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its

[ its ]
/ ɪts /
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pronoun
the possessive form of it1 (used as an attributive adjective): The book has lost its jacket. I'm sorry about its being so late.
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Origin of its

1590–1600; earlier it's, equivalent to it1 + 's2

words often confused with its

A very common mistake is to write its (the possessive form of it ) when it's (the short form of it is or it has ) is required: It's [it is] unclear what he meant. It's [it has] been wonderful seeing you again. But do not use it's for it has when has is the main verb: It has a strong flavor; use it sparingly cannot be written as It's a strong flavor… An equally common mistake is to use it's for the possessive, probably because ordinary possessives of nouns are formed with an apostrophe: the dog's coat; Mary's cell phone. But the possessive its is a pronoun, not a noun, and, like other possessive pronouns ( his, hers, yours, and theirs ), is written without that particular bit of punctuation: I have to fix my bike. Its front wheel came off.

usage note for its

While it is possible to use its as a predicate adjective ( The cat is angry because the bowl you're eating out of is its! ) or as a pronoun meaning “that or those belonging to it” ( Your notebook pages are torn. Borrow my notebook—its aren't ), such use is rare and in most circumstances strained. See also me.

WORDS THAT MAY BE CONFUSED WITH its

it's, its (see confusables note at the current entry)

Other definitions for its (2 of 2)

it's
[ its ]
/ ɪts /

contraction of it is:It's starting to rain.
contraction of it has: It's been a long time.

usage note for it's

words often confused with it's

See its.

WORDS THAT MAY BE CONFUSED WITH it's

it's , its (see confusables note at its)
Dictionary.com Unabridged Based on the Random House Unabridged Dictionary, © Random House, Inc. 2021

ITS VS. IT'S

What’s the difference between its and it's?

Its is the possessive form of the pronoun it—it means belonging to it. It’s is a contraction of it is or it has—meaning that it’s a combination of the two words, making it shorter to say.

The confusing part is that possession is often indicated by an apostrophe and the letter s (’s), as in That is Mike’s car or Is this anyone’s jacket? But some possessive pronouns—including hers, theirs, and its—just add s on the end, without an apostrophe. Its is the most potentially confusing because it is very commonly used with the verb is (unlike her and their, which are never used with is because they are never used as subjects).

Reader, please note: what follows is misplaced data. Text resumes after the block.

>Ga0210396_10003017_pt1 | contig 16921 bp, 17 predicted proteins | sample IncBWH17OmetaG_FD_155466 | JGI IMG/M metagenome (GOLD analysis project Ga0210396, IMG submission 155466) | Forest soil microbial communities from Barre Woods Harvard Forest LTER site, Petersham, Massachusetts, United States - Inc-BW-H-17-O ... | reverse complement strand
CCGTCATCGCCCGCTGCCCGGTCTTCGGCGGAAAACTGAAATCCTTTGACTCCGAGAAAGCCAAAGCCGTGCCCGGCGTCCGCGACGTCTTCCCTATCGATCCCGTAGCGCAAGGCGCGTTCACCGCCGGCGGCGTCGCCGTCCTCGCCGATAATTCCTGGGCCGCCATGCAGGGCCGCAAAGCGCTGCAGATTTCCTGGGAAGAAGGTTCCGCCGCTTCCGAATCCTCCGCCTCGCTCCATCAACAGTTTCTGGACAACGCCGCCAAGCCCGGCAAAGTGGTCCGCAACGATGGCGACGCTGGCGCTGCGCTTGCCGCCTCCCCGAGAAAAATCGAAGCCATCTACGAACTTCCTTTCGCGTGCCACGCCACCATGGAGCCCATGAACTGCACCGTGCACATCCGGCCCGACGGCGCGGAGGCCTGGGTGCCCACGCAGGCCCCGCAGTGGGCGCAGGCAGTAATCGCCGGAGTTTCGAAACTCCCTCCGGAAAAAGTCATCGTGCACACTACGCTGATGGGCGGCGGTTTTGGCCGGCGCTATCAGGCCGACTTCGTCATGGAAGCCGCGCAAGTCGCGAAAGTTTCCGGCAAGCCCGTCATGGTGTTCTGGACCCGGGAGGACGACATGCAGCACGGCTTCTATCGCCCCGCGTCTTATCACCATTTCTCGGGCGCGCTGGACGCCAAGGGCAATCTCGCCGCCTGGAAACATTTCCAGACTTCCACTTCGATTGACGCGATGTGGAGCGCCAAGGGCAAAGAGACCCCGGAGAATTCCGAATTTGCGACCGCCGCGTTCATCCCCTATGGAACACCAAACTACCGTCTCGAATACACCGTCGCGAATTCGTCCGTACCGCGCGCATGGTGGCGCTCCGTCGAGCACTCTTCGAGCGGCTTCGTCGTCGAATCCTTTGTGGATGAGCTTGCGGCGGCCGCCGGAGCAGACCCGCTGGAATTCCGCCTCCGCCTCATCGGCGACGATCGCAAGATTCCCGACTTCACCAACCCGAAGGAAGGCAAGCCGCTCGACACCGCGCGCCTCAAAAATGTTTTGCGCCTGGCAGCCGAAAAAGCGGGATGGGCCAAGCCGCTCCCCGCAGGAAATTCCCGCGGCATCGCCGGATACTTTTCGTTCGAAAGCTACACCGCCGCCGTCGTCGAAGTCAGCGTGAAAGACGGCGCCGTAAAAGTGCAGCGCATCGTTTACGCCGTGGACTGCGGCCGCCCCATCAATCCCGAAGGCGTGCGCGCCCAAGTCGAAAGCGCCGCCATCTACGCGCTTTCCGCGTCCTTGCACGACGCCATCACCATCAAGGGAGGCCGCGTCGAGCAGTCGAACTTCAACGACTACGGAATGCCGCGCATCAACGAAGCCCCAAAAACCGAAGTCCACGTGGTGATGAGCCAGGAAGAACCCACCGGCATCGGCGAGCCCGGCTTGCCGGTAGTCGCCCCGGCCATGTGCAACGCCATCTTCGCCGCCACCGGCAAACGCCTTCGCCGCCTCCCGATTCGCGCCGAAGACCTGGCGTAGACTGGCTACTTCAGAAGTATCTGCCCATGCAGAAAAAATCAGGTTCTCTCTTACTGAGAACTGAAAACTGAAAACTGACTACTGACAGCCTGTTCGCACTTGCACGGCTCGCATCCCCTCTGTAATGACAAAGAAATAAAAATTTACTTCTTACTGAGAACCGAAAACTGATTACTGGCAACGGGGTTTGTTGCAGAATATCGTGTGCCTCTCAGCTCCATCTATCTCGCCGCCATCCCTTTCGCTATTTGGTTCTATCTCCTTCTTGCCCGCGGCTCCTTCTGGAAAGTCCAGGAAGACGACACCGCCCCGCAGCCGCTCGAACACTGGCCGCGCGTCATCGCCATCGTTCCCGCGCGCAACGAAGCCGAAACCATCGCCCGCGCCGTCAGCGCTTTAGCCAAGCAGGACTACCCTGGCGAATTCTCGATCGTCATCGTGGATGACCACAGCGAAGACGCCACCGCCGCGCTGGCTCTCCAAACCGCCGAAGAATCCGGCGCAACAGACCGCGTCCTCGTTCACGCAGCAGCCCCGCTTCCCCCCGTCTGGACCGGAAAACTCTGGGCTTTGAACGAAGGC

As a possessive, its is typically applied to animals or objects in discussion of their parts or qualities, as in This container is missing its lid or Look at that bird—its beak is so long!  

If you can substitute it is for the word you’re using, then you want it’s. Remember, the apostrophe part of the contraction is really standing in for the letter i in the word is.

Here’s an example of its and it’s used correctly in the same sentence.

Example: Have you seen my suitcase? It’s¹ black and its² zipper is red and it’s³ got a ton of stuff in it.

1 = It is
2 = possessive
3 = it has

Want to learn more? Read the full breakdown of the difference between its and it’s.

Quiz yourself on its vs. it's!

Should its or it’s be used in the following sentence?

The car is missing _____ front tires.

How to use its in a sentence

British Dictionary definitions for its (1 of 2)

its
/ (ɪts) /

determiner
  1. of, belonging to, or associated in some way with itits left rear wheel
  2. (as pronoun)each town claims its is the best

British Dictionary definitions for its (2 of 2)

it's
/ (ɪts) /

contraction of
it is or it has

usage for it's

One of the commonest mistakes made in written English is the confusion of its and it's . You can see examples of this every day in books, magazines, and newspapers: its good for us; a smart case with it's own mirror, and even Cheng, and its' subsidiaries . Its refers to something belonging to or relating to a thing that has already been mentioned: the baby threw its rattle out of the pram . It's is a shortened way of saying it is or it has (the apostrophe indicates that a letter has been omitted: it's a lovely day; it's been a great weekend .
Collins English Dictionary - Complete & Unabridged 2012 Digital Edition © William Collins Sons & Co. Ltd. 1979, 1986 © HarperCollins Publishers 1998, 2000, 2003, 2005, 2006, 2007, 2009, 2012
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